Burns in Reptiles

By PetMD Editorial on Mar. 7, 2016


Although reptile owners take care in protecting their pet reptiles from all possible traumas, accidents may still happen. A little inattentiveness can lead to injury, and in some cases may even lead to serious burns to your pet reptile.


Burns are usually attributed to various kinds of heat sources. As a reptile owner, you know reptiles require supplemental heat sources. Some of the most common are hot rocks, undertank heating pads, and overhead lights. While these sources of heat are important for your reptile's thermoregulation, they may sometimes burn the reptile as it tries to get closer to the heat source. Burns often occur when the heating elements are placed dangerously close to the reptile, or when substrate is not used as a buffer above the undertank heat pad.


Burns may be quite serious if proper attention is not given immediately. The breaks in the skin caused by burning can leave your reptile at risk from bacterial and fungal infections, which can quickly become systemic and life threatening. It is difficult to determine how deeply tissue has been burned, therefore, taking your reptile to a veterinarian to get supportive care is essential. Veterinary treatment can include antibiotics, pain management for the burns, and feeding techniques for the the animal, who may have lost a lot of fluid.

The burned area will need to be cleaned and treated with topical ointments and/or cleansing baths. Your veterinarian may prescribe daily povidone-iodine soaks and an antibiotic ointment specifically for healing burned skin.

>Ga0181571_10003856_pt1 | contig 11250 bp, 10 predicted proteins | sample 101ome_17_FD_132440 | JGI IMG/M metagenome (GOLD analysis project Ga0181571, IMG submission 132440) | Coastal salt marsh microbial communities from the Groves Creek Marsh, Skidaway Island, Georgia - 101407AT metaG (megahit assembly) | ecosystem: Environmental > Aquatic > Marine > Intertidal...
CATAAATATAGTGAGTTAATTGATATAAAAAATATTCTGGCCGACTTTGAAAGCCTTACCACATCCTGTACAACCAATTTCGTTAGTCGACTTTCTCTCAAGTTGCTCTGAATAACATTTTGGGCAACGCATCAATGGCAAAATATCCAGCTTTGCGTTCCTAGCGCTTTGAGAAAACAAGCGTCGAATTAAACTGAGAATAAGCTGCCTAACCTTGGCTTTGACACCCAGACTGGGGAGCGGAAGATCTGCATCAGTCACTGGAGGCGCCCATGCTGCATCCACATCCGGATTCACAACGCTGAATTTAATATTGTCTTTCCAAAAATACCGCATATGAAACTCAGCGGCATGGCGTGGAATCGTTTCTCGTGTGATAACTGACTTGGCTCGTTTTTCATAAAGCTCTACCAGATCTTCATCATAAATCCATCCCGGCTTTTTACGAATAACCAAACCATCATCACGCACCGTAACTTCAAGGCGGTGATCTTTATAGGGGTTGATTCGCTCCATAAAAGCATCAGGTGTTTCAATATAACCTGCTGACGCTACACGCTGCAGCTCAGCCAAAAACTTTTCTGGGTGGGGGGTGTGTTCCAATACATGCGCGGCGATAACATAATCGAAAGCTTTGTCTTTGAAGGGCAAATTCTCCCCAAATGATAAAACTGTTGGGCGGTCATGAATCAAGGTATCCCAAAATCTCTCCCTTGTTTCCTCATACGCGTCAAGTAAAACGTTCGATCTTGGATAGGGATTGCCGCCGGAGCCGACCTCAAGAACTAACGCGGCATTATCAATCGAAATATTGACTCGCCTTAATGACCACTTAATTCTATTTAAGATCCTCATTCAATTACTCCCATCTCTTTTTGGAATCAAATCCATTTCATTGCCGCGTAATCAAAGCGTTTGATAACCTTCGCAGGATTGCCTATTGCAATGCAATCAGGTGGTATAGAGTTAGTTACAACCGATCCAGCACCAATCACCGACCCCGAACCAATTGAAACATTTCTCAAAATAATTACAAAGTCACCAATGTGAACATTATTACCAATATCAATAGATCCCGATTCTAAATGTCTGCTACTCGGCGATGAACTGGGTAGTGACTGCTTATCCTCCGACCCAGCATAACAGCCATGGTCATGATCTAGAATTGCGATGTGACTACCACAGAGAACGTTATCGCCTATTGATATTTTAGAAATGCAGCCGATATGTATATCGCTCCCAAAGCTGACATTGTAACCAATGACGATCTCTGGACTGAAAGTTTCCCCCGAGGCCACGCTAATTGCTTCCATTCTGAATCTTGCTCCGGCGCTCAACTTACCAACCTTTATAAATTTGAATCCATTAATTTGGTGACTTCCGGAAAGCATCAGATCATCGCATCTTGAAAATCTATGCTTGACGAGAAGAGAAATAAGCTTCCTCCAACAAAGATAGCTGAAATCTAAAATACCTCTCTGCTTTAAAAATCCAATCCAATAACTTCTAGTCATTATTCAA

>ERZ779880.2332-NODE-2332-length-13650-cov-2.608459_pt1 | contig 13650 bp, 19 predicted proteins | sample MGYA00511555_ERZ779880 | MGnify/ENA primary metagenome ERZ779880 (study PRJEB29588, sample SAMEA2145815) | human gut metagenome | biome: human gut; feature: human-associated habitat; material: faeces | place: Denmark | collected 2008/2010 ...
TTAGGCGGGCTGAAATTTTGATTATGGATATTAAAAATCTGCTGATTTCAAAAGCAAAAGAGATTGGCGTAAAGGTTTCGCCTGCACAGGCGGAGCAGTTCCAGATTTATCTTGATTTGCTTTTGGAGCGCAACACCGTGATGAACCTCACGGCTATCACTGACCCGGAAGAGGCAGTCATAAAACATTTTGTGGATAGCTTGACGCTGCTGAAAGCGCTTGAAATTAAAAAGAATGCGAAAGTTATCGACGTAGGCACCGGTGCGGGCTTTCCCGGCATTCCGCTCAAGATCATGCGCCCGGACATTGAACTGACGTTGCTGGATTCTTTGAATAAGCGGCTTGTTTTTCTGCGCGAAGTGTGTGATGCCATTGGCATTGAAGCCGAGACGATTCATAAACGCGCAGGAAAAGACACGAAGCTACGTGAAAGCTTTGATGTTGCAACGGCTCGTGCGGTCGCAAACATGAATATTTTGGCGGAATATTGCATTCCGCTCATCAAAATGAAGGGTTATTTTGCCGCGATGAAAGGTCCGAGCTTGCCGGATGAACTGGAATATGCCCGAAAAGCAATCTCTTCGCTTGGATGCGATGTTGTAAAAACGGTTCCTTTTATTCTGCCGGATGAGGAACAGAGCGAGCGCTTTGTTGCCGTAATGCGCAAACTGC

In cases of severe burns, a lot of fluid can be lost, leading to severe dehydration. The reptile may need fluids that can be given by enema or via injections. Your veterinarian will guide you in the best ways to help your reptile to heal from the burn. 


You can protect your reptile from burns by not having certain light bulbs in the containment space, such as halogen lamps, as they tend to stay hot even after they are turned off. Reptiles do not need heat to be close to their skin—remember that in nature, reptiles thermoregulate using the sun's heat, which is a very distant source of heat. Overhead lights should be outside of the tank entirely, with a tank lid betwen the lamp and the reptile, or placed high enough that the reptile cannot reach it. In the case of hot rocks, reptiles may stay too long on a hot rock, burning the skin. An undertank heat pad can make the tank floor hot enough to burn, so using an adequate substrate or buffer is necessary to prevent the reptile from lying too close to the heat. 

Also, do not allow the reptile to roam freely in rooms where there are open heat sources, such as radiators, space heaters, candles, fireplaces, heated potpourri pots, or other similar sources of heat that can be attractive to your reptile.

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